The cost of having an anesthesiologist in the room doubles the cost of the procedure.

    (Most colonoscopies cost health insurers around 3 to 4 thousand… the actual procedure can last around 15 to 30 minutes depending on individual circumstances)

  12. matt says:

    Also in regards to preventative care…my particular plan has a clause which allows the company to refuse payment if I encounter any of a list of 100-some odd symptoms. So, for example, if I go to the doctor for dizziness, and he tells me that it’s probably nothing, and I end up with brain cancer, the insurance company will not pay for the cancer treatments because I had dizziness beforehand and didn’t pursue treatment immediately. That’s at least my understanding.

  13. davere says:

    I’ve been on the receiving end as well. I agree with those who have been through this as well. Sedetion is more than plenty. There is no reason to be knocked out.

  14. warf0x0r says:

    @Greasy Thumb Guzik: I feel for you. Anyone who’s had one knows that the worst part isn’t the procedure its the Prep. Doctors need to figure out a better way to deal with that!

  15. geekfather says:

    Aetna is full of shit.

    My premiums doubled this year and I can’t get out of my group plan unless I change jobs. Come November 2008 I will go to ANY other insurance I can. They will never see another penny from me.

    Screw them and their accountants.

  16. Amelie says:

    Putting someone under entails much more risk than using sedation that keeps one awake. But I guess the insurance companies don’t care about risk – other than their own.

  17. deadlizard says:

    I may agree that the sedation in question may be a little too much,
    but I disagree an insurance company should tell doctors what to do.

  18. beavis512 says:

    Health insurance companies are right on this one!! The real argument as to why they are denying coverage is that they are already up your a## so frequently that you should be used to it by now and general sedation should work just fine. See all of you are wrong!!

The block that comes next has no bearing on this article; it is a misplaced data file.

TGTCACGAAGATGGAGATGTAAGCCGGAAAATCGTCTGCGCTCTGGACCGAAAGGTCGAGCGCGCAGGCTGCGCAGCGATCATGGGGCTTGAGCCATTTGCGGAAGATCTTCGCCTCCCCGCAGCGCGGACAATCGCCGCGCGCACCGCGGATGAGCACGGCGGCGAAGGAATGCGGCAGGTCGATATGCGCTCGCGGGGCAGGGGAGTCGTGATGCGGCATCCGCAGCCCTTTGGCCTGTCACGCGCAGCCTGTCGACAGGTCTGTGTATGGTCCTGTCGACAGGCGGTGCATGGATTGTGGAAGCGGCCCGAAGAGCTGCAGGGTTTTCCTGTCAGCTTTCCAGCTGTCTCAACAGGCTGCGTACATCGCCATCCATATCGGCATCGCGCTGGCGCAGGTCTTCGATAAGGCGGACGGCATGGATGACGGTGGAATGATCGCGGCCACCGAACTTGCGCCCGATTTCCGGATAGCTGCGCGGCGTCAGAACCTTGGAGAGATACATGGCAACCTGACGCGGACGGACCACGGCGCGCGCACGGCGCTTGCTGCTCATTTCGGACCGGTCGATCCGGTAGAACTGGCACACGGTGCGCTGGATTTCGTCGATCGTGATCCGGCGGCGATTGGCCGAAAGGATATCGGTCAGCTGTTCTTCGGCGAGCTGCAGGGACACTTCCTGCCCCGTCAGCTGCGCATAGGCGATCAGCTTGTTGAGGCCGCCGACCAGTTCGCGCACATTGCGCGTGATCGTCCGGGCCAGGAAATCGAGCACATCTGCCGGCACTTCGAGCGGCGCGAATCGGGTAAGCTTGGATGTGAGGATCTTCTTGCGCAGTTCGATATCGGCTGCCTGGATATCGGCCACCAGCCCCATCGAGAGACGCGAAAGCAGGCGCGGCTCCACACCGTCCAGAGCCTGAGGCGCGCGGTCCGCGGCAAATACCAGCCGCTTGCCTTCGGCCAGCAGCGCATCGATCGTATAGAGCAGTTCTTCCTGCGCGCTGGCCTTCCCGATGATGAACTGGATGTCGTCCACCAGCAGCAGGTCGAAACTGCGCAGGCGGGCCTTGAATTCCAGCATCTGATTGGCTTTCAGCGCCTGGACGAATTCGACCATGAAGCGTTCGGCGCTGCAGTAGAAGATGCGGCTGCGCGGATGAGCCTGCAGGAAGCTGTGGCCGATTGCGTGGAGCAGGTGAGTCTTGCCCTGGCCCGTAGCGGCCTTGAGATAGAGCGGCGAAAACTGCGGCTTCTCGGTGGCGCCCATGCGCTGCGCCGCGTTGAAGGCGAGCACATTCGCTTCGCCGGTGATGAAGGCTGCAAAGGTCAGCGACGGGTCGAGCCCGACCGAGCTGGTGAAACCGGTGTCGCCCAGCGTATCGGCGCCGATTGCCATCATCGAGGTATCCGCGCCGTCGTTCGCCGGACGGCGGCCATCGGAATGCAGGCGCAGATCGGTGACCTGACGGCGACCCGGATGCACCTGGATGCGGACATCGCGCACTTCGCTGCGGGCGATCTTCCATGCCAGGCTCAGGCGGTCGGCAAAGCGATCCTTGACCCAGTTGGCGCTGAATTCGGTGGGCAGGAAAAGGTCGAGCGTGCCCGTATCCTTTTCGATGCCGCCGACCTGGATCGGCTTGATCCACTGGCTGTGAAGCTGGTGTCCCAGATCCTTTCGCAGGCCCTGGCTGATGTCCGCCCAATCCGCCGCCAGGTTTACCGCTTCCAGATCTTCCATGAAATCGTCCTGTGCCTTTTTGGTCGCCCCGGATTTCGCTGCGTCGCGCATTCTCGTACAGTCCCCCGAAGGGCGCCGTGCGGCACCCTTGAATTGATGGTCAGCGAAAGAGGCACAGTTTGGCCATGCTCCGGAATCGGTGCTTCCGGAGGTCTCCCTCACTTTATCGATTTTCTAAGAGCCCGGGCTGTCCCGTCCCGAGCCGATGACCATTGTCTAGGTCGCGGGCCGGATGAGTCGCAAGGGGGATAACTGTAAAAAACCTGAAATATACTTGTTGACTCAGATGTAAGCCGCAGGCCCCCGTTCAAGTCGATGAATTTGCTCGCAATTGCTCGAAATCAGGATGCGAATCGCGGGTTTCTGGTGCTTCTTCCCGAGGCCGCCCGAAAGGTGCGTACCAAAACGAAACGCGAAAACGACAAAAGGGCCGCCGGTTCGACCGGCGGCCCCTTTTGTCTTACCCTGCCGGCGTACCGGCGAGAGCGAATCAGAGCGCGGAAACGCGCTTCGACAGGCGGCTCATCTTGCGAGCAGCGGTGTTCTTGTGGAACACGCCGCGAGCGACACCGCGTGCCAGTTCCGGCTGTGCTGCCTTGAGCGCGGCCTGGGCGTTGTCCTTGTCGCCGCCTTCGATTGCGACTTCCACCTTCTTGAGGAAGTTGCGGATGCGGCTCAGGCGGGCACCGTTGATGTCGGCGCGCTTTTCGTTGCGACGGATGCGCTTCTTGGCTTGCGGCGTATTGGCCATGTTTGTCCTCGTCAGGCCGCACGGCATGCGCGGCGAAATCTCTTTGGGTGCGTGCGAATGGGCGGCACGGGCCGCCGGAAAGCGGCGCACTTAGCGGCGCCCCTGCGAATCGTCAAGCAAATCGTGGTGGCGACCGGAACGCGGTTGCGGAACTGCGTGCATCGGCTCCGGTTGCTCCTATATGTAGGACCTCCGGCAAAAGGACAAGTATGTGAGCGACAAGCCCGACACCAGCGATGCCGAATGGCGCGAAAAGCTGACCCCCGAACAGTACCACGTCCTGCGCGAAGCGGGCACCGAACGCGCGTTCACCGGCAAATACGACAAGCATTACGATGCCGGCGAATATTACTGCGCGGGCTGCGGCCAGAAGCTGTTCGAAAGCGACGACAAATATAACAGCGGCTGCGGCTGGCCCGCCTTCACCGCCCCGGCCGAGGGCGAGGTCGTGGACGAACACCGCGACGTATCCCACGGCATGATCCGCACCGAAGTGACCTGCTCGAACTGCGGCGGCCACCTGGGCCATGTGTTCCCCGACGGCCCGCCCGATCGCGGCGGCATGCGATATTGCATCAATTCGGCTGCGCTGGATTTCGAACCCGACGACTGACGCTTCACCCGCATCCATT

19. bohemian says:

    @matt: I didn’t throw a fit. I knew showing up in person and politely calling their bluff was going to be enough to create claims department pucker factor.

    They had been playing games with a couple of providers repeatedly claiming they never got claims submissions from them for months at a time while the providers were repeatedly sending them again and again. Finally one of the providers tipped me off that this was a stalling tactic to delay payment.

    I drove around and picked up copies from the various clinics in question along with their note of when they faxed the document (repeatedly).

    I politely showed up in the lobby of the corporate office and asked to hand deliver these claims submissions to a claims manager. I explained that there had been some mix up with all of these claims getting lost so I was here to help! I hand delivered them to the corporate claims manager and asked for a written receipt of the documents. They complied with glazed over eyes. I was polite, organized and had proof that they were busted playing games but I never accused them of anything or lost my cool. It made it pretty hard for them to refuse me or throw me out. I also made sure I went in business attire. The claims were in the system by the next morning.

  20. bohemian says:

    Your putting what where? Not unless you knock me out.

  21. jaydez says:

    @geekfather: My premiums quadrupled for 2008. My other choise is United Health Care…